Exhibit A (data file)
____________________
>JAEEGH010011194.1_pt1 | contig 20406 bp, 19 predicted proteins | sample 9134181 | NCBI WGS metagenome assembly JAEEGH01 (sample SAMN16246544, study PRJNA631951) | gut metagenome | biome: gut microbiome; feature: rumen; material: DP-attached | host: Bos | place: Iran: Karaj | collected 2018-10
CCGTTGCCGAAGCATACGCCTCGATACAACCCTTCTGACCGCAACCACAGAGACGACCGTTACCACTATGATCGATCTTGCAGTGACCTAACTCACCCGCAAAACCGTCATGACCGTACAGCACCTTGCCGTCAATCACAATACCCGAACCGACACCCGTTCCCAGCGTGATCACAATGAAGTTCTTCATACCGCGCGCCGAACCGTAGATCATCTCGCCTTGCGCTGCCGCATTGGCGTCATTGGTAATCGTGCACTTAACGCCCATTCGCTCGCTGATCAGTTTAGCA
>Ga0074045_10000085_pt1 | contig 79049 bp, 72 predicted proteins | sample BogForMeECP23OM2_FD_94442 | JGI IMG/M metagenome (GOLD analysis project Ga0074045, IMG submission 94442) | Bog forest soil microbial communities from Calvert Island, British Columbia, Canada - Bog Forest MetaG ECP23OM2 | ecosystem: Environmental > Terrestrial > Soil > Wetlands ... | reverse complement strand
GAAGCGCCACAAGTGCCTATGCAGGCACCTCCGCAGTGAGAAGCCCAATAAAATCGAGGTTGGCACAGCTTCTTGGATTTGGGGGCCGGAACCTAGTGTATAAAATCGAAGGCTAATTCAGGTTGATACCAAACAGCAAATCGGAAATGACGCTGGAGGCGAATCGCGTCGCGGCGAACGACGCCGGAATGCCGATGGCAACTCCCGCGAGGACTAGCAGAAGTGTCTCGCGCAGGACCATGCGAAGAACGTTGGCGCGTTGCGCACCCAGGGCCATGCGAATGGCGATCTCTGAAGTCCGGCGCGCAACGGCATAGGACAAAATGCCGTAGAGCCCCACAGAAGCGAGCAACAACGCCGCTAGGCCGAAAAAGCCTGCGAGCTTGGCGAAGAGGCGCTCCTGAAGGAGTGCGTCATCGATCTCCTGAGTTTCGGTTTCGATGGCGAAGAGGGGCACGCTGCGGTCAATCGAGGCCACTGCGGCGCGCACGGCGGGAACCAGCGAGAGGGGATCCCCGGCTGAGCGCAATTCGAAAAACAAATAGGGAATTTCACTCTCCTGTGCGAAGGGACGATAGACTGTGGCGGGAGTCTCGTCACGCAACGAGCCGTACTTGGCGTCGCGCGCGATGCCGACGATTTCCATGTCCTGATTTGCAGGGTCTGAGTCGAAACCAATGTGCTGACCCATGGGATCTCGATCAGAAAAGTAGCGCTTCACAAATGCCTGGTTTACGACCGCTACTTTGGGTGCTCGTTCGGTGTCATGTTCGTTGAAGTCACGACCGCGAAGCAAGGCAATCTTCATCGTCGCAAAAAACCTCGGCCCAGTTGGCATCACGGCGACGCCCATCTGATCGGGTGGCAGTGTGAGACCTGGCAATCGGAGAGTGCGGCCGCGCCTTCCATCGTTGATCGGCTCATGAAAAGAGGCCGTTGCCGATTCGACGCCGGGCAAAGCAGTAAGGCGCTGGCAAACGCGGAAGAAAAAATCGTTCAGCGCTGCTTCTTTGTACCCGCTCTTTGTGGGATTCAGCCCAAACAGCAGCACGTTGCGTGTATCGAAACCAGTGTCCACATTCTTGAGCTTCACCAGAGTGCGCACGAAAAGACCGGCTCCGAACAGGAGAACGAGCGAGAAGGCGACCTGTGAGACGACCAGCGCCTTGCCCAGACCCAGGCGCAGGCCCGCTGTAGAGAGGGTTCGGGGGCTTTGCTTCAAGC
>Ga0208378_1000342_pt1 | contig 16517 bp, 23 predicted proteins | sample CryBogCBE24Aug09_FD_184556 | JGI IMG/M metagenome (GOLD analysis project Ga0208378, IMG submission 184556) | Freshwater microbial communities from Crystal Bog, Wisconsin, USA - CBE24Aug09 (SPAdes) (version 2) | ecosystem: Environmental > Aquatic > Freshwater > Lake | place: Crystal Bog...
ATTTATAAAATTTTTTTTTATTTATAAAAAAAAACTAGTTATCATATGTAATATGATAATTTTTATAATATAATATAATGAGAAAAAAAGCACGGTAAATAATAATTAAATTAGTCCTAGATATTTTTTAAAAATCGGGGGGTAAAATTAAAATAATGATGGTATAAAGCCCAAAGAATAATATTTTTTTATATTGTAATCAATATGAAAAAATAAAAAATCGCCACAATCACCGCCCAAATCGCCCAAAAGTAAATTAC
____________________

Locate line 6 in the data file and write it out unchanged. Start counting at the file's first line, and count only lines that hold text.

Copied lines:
ATTTATAAAATTTTTTTTTATTTATAAAAAAAAACTAGTTATCATATGTAATATGATAATTTTTATAATATAATATAATGAGAAAAAAAGCACGGTAAATAATAATTAAATTAGTCCTAGATATTTTTTAAAAATCGGGGGGTAAAATTAAAATAATGATGGTATAAAGCCCAAAGAATAATATTTTTTTATATTGTAATCAATATGAAAAAATAAAAAATCGCCACAATCACCGCCCAAATCGCCCAAAAGTAAATTAC